Can't enable BitLocker on Toshiba L55 Laptop

  I have a Toshiba L55 Laptop and I just upgraded to Windows 10 Pro (from Windows 7 Pro).
  Before trying to enabling BitLocker, I opened Group Policy (GPEDIT.msc)/Computer Configuration/Administrative Templates/Windows components/BitLocker Data Encryption/Operating System Drives/Require additional authentication at startup and selected "Enabled" and made sure that the checkbox for "Allow Bitlocker withouta compatible TPM (requires a password or a startup key on a USB flash drive)" is checked and rebooted several times.
  However I still get an error message. I have done this on many Windows 7 PCs and one Windows 10 desktop PC. But for some reason this laptop does not work. Bitlocker ErrorGPEDIT1GPEDIT2Can you help?
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btanExec ConsultantCommented:
According to Win10 spec, BitLocker requires either Trusted Platform Module (TPM) 1.2, TPM 2.0 or a USB flash drive (Windows 10 Pro and Windows 10 Enterprise only). The TPM 2.0 is required one year after Windows 10 RTMs. Also the minimal firmware is UEFI 2.3.1 with Secure Boot enabled. The steps to enable alternative if w/o compatible TPM is as proper as shared.

When you first enable BitLocker and before you encrypt a drive, the setup wizard allows you to test the availability of USB flash drives during startup. If your BIOS does not support the required functionality, you cannot encrypt the drive. Also check the local policy instead of GPO as well in case this domain is not joined to domain. Supposed the gpupdate /force is supposed to synchronise it

Separate note, to ensure smooth transition to using Bit Locker without a TPM in the BIOS (if available for the Toshiba):A) Disable Fast Boot, B) Enable CSM (Legacy support disabled), C) Disable Secure Boot

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sgleeAuthor Commented:
A) Disable Fast Boot, - I could not find this option in BIOS. In Boot Mode, two options available: UEFI and CSM. CSM is default mode.
B) Enable CSM (Legacy support disabled),
C) Disable Secure Boot - I do not  see this option.

As to GPUpdate /force, yes this computer is a part of domain ( and I have this laptop with me out of the domain); therefore it generates an error when I run that command.
If you think that is the cause of the problem, I can simply disjoin it from the domain and later rejoin the domain when I bring it back to the domain environment.
sgleeAuthor Commented:
Here are some screenshots from BIOS screen:
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btanExec ConsultantCommented:
my guess is the policy is not taking effect since the registry is straightforward. unless we do a local domain by disjoining and see if the local policy can take effect instead of GPO (for domain). If local policy is alright then can try to join back domain again...

The other BIOS setting is more dependent of machine UEFI support - those highlighted may or may not be available in all machine depending on manufacturer, the newer UEFI BIOS will have them supposedly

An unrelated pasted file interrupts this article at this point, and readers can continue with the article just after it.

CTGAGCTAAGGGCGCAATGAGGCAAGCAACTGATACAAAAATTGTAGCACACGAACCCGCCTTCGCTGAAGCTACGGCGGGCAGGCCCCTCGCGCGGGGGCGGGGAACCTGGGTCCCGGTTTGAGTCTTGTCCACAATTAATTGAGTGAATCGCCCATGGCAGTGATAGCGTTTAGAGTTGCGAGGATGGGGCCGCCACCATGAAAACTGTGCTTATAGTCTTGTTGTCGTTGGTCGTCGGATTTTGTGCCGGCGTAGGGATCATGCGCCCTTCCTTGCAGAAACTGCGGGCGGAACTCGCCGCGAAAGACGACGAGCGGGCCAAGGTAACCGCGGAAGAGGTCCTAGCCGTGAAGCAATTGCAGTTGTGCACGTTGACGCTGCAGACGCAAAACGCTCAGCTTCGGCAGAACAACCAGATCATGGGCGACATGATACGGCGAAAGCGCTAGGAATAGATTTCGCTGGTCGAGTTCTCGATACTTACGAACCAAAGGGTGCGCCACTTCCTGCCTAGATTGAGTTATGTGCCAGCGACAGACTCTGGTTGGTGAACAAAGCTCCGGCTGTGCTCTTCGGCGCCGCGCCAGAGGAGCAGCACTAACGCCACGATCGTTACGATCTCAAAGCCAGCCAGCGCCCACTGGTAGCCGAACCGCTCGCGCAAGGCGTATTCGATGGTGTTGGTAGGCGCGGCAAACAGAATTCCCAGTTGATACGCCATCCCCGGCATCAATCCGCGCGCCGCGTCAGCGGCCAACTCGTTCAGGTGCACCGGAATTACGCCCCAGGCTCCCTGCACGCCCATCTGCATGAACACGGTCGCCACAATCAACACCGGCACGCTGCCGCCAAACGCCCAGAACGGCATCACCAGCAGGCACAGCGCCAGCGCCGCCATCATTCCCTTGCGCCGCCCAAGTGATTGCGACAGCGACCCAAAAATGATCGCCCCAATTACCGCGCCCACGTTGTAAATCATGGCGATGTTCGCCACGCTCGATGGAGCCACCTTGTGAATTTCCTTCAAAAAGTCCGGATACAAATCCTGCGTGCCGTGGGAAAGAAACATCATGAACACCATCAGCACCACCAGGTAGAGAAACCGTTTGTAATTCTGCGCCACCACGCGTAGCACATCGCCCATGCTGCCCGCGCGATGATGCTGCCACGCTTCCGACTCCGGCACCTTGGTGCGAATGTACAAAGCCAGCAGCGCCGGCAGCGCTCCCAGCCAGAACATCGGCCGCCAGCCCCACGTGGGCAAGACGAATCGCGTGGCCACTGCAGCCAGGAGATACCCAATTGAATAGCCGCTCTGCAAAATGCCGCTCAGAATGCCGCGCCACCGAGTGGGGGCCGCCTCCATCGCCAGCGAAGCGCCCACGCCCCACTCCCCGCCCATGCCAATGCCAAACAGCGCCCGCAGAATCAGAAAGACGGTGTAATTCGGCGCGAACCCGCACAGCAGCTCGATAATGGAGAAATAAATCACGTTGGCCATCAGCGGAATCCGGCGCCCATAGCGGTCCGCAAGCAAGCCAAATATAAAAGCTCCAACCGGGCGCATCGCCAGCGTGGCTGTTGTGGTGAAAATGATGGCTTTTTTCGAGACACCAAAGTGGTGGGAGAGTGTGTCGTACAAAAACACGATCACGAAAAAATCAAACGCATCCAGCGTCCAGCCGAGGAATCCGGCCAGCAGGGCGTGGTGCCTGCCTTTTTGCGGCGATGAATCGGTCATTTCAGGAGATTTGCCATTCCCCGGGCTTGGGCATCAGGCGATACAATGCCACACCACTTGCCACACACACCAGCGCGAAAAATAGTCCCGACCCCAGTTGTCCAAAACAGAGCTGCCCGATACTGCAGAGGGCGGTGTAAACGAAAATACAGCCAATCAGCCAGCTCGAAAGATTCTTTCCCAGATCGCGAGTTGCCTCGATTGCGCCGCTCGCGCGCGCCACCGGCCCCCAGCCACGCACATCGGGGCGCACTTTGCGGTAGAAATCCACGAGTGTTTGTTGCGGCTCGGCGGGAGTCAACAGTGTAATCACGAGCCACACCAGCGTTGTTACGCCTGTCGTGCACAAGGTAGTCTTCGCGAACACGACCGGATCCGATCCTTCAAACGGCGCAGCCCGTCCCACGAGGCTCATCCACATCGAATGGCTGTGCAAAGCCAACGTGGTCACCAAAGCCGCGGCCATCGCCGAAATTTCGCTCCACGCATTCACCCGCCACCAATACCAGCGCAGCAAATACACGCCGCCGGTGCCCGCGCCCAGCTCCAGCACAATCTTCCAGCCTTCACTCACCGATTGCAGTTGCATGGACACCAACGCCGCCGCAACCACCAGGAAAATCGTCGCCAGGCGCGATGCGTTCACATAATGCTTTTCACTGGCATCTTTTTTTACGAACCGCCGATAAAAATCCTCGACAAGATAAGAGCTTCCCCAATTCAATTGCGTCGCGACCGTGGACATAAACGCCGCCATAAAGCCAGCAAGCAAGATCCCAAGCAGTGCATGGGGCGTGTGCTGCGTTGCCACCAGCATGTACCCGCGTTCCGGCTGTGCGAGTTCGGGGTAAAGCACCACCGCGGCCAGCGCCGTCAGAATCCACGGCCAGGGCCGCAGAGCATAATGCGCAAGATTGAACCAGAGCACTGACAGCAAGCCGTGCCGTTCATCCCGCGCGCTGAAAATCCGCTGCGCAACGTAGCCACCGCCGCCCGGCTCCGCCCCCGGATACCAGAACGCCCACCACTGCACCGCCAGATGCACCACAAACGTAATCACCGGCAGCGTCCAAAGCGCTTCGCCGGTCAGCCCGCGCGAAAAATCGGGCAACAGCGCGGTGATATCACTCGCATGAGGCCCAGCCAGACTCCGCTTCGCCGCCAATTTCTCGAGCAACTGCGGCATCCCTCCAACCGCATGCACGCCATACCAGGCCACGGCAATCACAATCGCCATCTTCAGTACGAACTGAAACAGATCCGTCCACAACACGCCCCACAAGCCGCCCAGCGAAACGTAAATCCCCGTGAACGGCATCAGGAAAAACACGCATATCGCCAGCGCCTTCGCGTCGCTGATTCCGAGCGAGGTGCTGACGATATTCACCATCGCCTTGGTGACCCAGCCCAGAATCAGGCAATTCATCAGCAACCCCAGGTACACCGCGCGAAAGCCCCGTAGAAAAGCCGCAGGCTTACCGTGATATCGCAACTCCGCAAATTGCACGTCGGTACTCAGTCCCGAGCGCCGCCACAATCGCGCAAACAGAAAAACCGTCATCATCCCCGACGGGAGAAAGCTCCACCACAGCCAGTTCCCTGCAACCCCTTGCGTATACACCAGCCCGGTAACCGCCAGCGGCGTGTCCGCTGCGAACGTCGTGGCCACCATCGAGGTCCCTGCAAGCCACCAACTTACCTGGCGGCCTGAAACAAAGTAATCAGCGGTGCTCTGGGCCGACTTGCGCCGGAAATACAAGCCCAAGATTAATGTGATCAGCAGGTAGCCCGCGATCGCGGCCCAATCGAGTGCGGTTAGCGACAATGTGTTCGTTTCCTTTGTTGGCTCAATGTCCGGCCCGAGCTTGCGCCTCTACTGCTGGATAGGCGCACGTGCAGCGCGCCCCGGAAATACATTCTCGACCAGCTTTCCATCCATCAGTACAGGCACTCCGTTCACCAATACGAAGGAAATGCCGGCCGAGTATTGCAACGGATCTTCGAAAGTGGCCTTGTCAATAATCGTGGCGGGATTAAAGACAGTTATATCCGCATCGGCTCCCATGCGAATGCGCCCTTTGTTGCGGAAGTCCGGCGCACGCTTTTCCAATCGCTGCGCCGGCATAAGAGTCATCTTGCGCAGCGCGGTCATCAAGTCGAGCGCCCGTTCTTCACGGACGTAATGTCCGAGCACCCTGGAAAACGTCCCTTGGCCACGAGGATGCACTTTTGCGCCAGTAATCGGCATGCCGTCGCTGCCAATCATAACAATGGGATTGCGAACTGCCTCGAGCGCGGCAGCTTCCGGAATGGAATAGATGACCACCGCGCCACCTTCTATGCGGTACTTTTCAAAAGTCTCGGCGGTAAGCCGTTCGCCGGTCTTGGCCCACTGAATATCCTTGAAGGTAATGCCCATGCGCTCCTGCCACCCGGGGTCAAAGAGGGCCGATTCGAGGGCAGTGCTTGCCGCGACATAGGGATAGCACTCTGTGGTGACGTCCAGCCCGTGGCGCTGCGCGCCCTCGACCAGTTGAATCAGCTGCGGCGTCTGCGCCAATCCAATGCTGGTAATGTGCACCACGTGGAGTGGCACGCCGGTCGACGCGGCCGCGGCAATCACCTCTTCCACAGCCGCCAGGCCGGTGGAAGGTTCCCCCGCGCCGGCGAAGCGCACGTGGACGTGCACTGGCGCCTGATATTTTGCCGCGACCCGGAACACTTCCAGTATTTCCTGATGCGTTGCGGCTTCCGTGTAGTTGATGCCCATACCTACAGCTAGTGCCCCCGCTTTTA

For info, the secure boot info has another mean to show provided the machine support that

Determining if the PC is in a manufacturing mode

You can use any of the following methods to determine whether Secure Boot has been disabled or if the PC is in a manufacturing / debugging mode.
Use MSInfo32. Click Start, type msinfo32. If BIOS mode: UEFI is UEFI and Secure Boot State is OFF, then Secure Boot is disabled.

Check the event logs. Go to Start > View Event Logs > Applications and Services Logs > Microsoft > Windows > VerifyHardwareSecurity > Admin, and look for either of these logged events:

Secure Boot is currently disabled. Please enable Secureboot through the system firmware. (The PC is in UEFI mode and Secure Boot is disabled.)

A non-production Secure Boot Policy was detected. Remove Debug/PreRelease policy through the system firmware. (The PC is in a manufacturing/debugging mode.)
btanExec ConsultantCommented:
At the same time, I presume for already deployed Bitlocker Win7 to upgrade to Win10, you did as below as similar to Win7 to Win 8 recommended by MS
Can I upgrade my Windows 7–based computer to Windows 8-based computer with BitLocker enabled?

Yes. To upgrade from Windows 7 to Windows 8 or Windows 8.1 without decrypting the operating system drive, open the BitLocker Drive Encryption Control Panel item in Windows 7, click Manage BitLocker, and then and click Suspend. Suspending protection does not decrypt the drive; it disables the authentication mechanisms used by BitLocker and uses a clear key on the drive to enable access. Proceed with the upgrade process by using your Windows 8 DVD or Windows 8.1 upgrade. After the upgrade has completed, open Windows Explorer, right-click the drive, and then click Resume Protection. This reapplies the BitLocker authentication methods and deletes the clear key. Also,
for BitLocker to use the system integrity check provided by a TPM, the computer must have a TPM version 1.2. If your computer does not have a TPM, enabling BitLocker will require you to save a startup key on a removable device such as a USB flash drive.

The system BIOS (for TPM and non-TPM computers) must support the USB mass storage device class, including reading small files on a USB flash drive in the pre-operating system environment.
sgleeAuthor Commented:
After disjoining this laptop from the domain, I logged in as a local administrator and am able to run BitLocker now.
Thanks for your help and I appreciate it!
btanExec ConsultantCommented:
thanks for sharing, glad to have helped.
sgleeAuthor Commented:
What I learned is that when the computer is joined the domain already and you want to enable the Bit Locker, then you need to disjoin the computer from the domain, enable Bit Locker and encrypt the hard drive and join the computer back to the domain.
btanExec ConsultantCommented:
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